What I Do
Deborah Cannada, Librarian - West Side Elementary School, Charleston, WV.
One of the world’s great struggles for social justice is taking place in Bangladesh, where more than 3.5 million mostly young women garment workers are demanding a modest minimum wage of 35 cents an hour, which would allow them to climb out of misery and at least into poverty.
The current minimum wage, which has not been raised since 2006 despite annual inflation rates of 6.5 to 10 percent, is just 11.5 cents an hour, which is the lowest industrial wage in the world. Bangladesh’s garment workers are among the hardest working women in the world, and the most exploited. Despite working up to 12 hours a day, often seven days a week, the garment workers and their families are crowded into primitive one-room hovels, forced to live from hand to mouth, barely subsisting on rice and lentils. Dozens of families share one primitive hand water pump where they queue up to bathe, scrub their clothes and wash their dishes.
When it rains, the thatched roofs often leak, leaving the workers and their families no choice but to sit up all night covering themselves with pieces of plastic. The garment workers’ children often go hungry and lack basic school supplies.
It does not have to be this way. The United States is the largest single market for Bangladeshi clothing exports, while the United Kingdom and the European Union together account for 57 percent of Bangladesh’s total garment exports. This gives the people of North America and Europe a strong voice to stand in solidarity with our sisters and brothers in Bangladesh who sew the clothing we wear. The largest multinational retailers and apparel companies in the world-including, Wal-Mart, Tesco and H&M, are major producers in Bangladesh. There is not one single retailer or apparel company in the world that could not easily afford to pay the very modest 35-cents-an-hour minimum wage the Bangladeshi workers are demanding.
Last week, the minimum wage board announced an increase in the minimum wage to 3000 taka ($43.17) a month, or 21 cents an hours, to be implemented on Nov. 1, 2010. However, this falls well below workers’ compromise demand of 5000 taka, down from their original proposal of 6,200 taka ($89.21) a month. Still, this modest increase would be a small step forward. The AFL-CIO stands in complete solidarity with the Bangladeshi garment workers’ very modest minimum wage demand of 5000 taka a month, which amounts to 35 cents an hour, $16.60 a week and $71.94 a month.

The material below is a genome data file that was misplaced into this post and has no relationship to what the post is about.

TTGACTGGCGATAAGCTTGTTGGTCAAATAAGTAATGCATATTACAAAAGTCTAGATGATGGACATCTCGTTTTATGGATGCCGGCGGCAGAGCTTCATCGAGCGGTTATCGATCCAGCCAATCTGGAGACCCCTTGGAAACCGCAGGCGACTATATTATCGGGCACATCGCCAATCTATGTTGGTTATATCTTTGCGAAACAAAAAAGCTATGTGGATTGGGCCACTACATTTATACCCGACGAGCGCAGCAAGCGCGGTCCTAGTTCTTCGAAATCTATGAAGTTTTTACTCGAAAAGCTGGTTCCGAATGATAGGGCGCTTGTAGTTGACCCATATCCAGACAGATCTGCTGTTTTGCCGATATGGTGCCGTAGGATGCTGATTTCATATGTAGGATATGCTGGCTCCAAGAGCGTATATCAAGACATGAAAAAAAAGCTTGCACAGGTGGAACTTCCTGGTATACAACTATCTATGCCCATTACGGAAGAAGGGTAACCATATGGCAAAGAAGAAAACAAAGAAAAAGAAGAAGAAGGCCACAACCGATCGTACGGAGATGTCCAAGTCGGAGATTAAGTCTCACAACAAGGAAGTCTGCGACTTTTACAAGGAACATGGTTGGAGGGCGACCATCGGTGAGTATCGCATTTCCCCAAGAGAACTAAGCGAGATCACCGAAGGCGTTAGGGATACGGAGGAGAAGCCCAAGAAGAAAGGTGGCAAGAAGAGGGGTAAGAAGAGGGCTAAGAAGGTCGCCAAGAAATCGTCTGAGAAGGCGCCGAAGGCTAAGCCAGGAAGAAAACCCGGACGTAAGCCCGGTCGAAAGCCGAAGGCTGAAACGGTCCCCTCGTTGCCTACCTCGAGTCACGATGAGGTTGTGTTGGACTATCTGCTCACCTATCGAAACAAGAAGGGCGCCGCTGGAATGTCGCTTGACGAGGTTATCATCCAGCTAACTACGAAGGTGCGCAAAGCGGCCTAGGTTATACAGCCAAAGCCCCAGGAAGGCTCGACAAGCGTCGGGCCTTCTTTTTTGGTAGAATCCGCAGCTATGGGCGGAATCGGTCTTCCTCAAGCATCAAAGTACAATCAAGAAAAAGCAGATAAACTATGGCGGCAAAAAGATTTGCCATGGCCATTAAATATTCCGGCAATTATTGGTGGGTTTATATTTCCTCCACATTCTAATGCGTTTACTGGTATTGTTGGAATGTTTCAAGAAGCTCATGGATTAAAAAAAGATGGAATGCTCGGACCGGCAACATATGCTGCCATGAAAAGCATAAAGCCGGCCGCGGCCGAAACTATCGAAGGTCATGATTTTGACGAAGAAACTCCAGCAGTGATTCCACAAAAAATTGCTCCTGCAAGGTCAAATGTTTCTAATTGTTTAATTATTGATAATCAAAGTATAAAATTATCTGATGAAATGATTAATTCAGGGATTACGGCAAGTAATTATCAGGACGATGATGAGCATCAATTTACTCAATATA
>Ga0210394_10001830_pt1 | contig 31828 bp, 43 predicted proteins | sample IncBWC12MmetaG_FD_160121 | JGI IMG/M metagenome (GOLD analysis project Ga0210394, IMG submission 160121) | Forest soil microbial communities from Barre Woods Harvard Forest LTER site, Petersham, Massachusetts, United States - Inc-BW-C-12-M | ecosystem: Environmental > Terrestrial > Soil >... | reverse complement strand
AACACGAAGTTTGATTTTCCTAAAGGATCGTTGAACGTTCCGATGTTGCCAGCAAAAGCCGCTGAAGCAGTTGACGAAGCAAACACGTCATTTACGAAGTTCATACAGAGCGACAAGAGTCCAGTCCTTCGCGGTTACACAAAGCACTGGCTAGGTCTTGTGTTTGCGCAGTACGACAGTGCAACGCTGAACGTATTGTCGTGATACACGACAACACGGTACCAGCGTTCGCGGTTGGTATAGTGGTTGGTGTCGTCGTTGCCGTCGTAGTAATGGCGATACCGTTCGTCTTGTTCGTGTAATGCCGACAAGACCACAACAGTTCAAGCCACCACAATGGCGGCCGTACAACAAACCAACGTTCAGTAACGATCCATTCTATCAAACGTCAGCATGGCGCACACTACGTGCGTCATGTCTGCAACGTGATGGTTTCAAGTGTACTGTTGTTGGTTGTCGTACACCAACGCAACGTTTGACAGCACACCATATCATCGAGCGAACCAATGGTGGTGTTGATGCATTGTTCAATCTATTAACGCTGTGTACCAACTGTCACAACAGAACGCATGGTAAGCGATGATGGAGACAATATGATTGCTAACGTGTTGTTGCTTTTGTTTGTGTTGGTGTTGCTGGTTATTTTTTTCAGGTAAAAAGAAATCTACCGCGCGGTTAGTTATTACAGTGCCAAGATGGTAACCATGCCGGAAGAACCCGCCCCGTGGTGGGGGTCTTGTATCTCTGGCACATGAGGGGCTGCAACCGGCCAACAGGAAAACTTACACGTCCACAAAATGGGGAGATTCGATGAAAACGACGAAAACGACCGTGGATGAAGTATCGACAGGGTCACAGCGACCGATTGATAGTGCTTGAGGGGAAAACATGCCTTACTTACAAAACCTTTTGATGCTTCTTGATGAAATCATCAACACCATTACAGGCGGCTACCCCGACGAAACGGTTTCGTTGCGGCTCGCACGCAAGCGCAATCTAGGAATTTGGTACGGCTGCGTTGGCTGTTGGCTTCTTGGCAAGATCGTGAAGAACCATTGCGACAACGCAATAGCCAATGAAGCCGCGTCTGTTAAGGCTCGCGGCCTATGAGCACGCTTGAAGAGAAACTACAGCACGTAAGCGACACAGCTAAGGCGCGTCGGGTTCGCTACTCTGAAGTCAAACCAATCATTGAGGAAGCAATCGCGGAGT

The AFL-CIO will ask our government to work together with the government of Bangladesh to guarantee that Bangladesh’s workers have the right to freedom of association, to organize independent unions and to bargain collectively.
The AFL-CIO urges the government of Bangladesh to immediately intervene to protect union leaders who are being threatened or have been falsely imprisoned on trumped up charges.
For decades, multinational corporations have assured us that global trade would “lift all ships,” raising wages while also improving working conditions and respect for the right to organize. Bangladesh is at the bottom of the global economy. The heroic struggle of Bangladesh’s women garment workers in their demand for 35 cents an hour and respect for their labor rights may be a turning point in the race to the bottom in the global economy.
The AFL-CIO will encourage our 11.5 million members to support the Bangladeshi workers in their struggle for justice. We also will reach out to other international unions and federations across the world.
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